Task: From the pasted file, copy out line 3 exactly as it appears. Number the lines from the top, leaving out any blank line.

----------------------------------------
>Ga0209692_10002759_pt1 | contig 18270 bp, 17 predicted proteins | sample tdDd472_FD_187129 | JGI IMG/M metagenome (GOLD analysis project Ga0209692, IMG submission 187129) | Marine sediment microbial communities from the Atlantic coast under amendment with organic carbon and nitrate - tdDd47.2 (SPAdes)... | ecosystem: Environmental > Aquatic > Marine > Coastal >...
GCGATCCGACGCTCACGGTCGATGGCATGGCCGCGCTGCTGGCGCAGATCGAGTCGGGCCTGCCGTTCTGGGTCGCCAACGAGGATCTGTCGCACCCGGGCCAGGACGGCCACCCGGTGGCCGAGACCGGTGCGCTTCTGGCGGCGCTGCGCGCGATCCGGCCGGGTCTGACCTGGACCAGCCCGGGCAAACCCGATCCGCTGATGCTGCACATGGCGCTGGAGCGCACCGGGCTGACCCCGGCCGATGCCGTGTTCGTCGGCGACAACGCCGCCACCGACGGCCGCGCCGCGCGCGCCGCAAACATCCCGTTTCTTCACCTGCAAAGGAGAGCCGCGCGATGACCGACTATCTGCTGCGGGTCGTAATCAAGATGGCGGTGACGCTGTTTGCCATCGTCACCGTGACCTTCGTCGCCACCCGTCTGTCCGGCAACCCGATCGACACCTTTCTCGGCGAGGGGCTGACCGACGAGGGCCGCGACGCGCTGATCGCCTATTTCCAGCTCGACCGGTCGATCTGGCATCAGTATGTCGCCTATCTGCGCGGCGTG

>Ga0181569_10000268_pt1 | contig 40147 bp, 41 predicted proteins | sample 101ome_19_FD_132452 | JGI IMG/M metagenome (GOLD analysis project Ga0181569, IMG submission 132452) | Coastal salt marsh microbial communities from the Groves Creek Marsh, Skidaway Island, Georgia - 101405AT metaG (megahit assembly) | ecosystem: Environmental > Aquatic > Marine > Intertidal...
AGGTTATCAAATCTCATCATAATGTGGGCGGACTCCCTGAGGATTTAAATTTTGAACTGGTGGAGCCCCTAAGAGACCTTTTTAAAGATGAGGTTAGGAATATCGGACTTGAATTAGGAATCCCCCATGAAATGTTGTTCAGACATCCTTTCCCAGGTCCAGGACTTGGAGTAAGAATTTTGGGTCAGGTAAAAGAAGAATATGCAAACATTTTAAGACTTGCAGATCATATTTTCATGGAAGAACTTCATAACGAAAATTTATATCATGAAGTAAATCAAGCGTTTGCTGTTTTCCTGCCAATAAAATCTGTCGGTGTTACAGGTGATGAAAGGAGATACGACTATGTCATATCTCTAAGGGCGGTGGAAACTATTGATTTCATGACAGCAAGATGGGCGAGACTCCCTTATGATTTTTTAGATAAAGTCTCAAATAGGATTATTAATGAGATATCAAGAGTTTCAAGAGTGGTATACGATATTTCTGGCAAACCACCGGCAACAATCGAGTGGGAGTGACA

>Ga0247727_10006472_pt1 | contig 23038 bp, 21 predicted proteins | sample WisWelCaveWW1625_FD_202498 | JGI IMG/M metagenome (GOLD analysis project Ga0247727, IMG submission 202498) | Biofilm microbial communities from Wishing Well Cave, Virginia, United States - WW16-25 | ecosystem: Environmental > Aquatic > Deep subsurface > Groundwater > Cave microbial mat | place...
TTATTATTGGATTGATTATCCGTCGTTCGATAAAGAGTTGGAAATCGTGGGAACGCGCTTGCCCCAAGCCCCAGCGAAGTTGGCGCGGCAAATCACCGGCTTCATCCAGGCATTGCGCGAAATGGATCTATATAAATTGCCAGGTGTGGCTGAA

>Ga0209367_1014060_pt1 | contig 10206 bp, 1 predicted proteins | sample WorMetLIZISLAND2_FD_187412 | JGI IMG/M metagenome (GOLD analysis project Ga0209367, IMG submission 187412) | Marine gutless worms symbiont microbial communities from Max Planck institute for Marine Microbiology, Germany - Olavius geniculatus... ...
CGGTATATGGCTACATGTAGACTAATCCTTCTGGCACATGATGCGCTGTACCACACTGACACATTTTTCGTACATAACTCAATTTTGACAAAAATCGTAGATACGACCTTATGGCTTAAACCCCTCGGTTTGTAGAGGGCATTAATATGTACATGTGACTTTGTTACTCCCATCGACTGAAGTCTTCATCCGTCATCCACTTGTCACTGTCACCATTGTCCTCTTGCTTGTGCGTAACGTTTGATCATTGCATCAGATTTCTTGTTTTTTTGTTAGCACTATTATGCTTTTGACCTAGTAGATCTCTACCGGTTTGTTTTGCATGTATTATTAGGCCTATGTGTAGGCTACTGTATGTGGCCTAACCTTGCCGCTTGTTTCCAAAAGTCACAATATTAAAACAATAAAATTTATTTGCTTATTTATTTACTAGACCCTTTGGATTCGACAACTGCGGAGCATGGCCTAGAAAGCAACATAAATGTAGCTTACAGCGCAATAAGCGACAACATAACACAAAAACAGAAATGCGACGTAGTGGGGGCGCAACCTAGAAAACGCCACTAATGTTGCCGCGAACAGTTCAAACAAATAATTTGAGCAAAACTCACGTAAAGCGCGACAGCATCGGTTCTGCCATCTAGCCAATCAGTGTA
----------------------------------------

>Ga0181569_10000268_pt1 | contig 40147 bp, 41 predicted proteins | sample 101ome_19_FD_132452 | JGI IMG/M metagenome (GOLD analysis project Ga0181569, IMG submission 132452) | Coastal salt marsh microbial communities from the Groves Creek Marsh, Skidaway Island, Georgia - 101405AT metaG (megahit assembly) | ecosystem: Environmental > Aquatic > Marine > Intertidal...